Cooking has come a long way over recent years. No longer satisfied with using the conventional oven, many chefs are raiding the laboratory for new and interesting ways to serve up their gastronomic delights. So is it cuisine, or science, or art? We’ll leave that for you to decide!
So What Does It All Mean?
Essentially, molecular gastronomy explores the science & technology surrounding traditional cooking methods. Coined in the late 80s by two European chemists, the phrase was adopted during the nineties and early noughties to describe the experimental style of cooking favoured by some of the world's most innovative and creative chefs. In more recent years however, many of these chefs have distanced themselves from the movement, even releasing a joint tatement repudiating the term that had begun to define them. So is it allnow just glory from a bygone era? The term 'molecular gastronomy' may be passe, but if some of the braver restaurants are anything to go by, many of its techniques are still as hot as ever.
Bubble bubble, toil & trouble. Sometimes the non-traditional cooking techniques used by modern-day chefs can look more like a science class experiment than haute cuisine. For those who don’t know their sous vide from their spherification, here is a list of must-haves for the modern-day kitchen:
Anti-griddle: a device that quickly freezes sauces and purees, producing interesting solid and semi-solid creations.
Foam: a culinary technique invented by Spanish chef extraordinaire Ferran Adria. It involves mixing natural flavours (such as juice) with a gelling agent and then forcing them out through a whipping cream canister using nitrous oxide, which produces a light, airy substance similar to fairy floss.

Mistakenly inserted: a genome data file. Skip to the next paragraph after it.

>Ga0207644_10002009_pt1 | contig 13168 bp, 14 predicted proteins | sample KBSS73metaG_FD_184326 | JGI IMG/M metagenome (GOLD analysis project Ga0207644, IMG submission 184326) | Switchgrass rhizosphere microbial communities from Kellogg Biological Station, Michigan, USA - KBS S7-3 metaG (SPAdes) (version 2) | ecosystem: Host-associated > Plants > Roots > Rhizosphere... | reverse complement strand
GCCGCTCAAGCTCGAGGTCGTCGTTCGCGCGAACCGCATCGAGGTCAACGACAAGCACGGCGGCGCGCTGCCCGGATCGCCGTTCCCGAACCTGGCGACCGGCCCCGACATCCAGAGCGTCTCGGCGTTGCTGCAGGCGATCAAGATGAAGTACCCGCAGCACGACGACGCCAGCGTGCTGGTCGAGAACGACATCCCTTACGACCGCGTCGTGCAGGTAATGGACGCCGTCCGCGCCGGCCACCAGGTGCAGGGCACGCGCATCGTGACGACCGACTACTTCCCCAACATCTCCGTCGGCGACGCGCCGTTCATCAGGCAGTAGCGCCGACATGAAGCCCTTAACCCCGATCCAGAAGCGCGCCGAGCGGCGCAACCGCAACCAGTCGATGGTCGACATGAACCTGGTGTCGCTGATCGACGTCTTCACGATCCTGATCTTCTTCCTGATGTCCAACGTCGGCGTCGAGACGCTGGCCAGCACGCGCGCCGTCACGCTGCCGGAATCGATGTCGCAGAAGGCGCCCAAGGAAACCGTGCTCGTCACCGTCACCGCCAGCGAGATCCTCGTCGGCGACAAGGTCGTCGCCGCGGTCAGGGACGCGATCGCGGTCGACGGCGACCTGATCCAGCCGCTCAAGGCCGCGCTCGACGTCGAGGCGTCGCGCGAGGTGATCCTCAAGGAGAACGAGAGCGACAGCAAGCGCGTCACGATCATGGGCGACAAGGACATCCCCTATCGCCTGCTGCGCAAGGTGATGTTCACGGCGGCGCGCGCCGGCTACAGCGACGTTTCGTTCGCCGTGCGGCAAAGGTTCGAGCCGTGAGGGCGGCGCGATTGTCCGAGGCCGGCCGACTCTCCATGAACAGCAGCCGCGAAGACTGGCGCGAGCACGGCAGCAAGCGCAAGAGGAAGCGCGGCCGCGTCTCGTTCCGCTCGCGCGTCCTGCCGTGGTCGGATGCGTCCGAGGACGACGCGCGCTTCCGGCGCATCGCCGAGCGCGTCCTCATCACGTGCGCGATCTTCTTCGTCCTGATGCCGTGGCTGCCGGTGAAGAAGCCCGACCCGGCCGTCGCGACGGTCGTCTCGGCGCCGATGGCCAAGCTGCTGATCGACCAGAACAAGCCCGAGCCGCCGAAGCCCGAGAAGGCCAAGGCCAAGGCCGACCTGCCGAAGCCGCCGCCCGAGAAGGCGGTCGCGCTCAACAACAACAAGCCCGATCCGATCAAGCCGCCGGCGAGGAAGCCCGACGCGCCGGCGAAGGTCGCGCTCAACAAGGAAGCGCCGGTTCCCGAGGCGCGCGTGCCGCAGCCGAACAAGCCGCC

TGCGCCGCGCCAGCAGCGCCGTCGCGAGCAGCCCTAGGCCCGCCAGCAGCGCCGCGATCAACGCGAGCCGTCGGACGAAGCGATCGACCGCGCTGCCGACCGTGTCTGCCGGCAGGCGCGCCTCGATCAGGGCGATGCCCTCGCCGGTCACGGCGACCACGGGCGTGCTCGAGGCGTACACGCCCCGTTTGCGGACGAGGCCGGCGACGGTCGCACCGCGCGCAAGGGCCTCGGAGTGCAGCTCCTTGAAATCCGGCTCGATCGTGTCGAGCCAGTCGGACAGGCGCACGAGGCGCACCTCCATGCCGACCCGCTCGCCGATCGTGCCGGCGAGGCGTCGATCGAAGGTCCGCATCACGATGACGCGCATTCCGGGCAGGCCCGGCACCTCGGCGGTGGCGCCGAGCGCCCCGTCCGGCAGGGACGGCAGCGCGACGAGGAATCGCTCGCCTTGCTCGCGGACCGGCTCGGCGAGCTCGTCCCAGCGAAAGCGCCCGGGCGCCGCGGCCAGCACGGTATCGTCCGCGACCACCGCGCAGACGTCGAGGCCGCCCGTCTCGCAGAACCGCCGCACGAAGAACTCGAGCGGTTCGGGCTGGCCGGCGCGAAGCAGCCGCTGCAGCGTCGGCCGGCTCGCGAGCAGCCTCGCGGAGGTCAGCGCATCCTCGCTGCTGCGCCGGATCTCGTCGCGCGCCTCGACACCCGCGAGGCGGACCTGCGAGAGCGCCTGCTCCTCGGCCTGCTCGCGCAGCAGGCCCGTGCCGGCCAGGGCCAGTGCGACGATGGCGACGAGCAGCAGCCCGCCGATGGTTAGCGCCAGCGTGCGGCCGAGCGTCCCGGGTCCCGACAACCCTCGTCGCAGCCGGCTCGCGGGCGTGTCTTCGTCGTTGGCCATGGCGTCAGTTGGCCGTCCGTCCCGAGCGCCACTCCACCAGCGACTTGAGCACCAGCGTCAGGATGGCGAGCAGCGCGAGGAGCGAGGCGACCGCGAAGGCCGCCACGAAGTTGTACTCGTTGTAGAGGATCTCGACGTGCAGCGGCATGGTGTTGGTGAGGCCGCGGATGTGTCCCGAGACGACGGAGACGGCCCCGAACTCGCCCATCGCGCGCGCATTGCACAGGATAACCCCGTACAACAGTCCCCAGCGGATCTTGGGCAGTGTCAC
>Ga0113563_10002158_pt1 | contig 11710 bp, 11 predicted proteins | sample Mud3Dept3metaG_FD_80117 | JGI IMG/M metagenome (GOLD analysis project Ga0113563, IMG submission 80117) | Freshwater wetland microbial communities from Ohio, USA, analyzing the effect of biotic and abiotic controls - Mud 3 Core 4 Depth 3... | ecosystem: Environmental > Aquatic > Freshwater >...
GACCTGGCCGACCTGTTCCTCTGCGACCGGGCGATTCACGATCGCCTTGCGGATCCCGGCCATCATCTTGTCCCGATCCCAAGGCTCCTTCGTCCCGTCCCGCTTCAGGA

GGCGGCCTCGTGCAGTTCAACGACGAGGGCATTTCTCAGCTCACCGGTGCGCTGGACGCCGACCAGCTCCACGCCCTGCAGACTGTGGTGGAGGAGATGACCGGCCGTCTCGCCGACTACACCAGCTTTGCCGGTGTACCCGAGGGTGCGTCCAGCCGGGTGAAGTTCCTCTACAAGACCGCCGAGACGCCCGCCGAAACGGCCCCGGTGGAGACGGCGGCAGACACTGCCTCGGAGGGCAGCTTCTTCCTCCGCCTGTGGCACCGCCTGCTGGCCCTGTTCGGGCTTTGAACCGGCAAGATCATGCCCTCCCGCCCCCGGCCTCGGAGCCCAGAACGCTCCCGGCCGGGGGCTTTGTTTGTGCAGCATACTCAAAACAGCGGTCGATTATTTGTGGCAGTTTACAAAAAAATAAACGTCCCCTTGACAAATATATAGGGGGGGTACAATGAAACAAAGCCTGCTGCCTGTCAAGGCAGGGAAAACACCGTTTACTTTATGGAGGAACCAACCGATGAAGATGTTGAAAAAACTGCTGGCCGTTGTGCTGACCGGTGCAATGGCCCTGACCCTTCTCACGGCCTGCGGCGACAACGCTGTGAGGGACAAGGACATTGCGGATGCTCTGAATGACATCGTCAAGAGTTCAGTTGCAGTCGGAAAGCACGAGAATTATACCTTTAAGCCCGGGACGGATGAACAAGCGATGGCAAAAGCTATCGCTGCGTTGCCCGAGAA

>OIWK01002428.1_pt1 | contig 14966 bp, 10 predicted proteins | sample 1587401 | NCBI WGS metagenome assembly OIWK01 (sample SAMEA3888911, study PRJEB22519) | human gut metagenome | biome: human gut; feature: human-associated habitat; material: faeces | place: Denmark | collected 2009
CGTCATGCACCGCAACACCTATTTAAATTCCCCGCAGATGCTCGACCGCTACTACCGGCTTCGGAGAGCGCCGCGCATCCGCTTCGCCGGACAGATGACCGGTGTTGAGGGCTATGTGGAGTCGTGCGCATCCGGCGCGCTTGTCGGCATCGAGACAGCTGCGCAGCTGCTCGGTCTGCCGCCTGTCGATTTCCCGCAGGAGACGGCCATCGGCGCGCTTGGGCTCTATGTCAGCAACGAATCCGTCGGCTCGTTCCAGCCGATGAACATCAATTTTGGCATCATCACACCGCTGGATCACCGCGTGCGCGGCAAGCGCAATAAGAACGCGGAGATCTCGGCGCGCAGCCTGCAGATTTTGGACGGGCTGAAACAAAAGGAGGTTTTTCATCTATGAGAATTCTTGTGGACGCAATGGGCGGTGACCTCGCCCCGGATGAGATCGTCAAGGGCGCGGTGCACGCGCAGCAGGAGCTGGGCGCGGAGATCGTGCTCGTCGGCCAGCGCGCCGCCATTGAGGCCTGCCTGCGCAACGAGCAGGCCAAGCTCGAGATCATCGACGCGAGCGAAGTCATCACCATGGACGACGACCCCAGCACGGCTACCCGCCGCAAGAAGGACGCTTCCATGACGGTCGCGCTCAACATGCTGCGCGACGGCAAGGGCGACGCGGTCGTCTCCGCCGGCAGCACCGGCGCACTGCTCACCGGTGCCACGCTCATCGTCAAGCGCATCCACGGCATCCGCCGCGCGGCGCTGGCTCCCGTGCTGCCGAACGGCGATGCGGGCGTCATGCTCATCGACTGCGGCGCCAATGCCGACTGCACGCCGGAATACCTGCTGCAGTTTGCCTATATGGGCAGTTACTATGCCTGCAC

Pacojet: a fast, automatated ice cream and sorbet maker from Switzerland that requires far less sugar than its predecessors, if any at all.
Sous vide: a cooking technique where food is sealed in a vacuum bag and then submerged into a water bath, to be slow-cooked at a low temperature. This ensures the food is cooked evenly throughout, as well as retaining its shape and texture. It is especially popular for cooking meat and fish, and puts paid to the old ‘seared on the outside, raw in the middle’ method of cooking a steak.
Spherification: a gelling reaction also coined by Ferran Adria when he first created the olive sphere. It involves dropping a ball of liquid into a chemical bath, creating a jelly-like shell with a liquid centre.
Thermomixer: Now the top ‘must-have’ appliance in domestic and commercial kitchens around the world, the thermomixer is ten kitchen gadgets all rolled into one. Its many talents include mincing, chopping, weighing, heating, kneading, juicing and steaming, and anyone who owns one generally has a lot of good things to say.
In the relatively short time that George Calombaris has been a chef, he has risen through the ranks at a scorching pace to become one of Australia’s most high-profile chefs. Initially working at ‘Fenix’, George branched out with his own experimental restaurant ‘Reserve’ before opening his award-winning Greek restaurant at ‘The Press Club’, which he has written a cookbook about. He has since gone on to open two more restaurants in Melbourne and one in Mykonos, Greece, and is one of the judges on Channel Ten’s soon-to-air MasterChef Australia. As with everything, George comes straight to the point when asked about molecular gastronomy.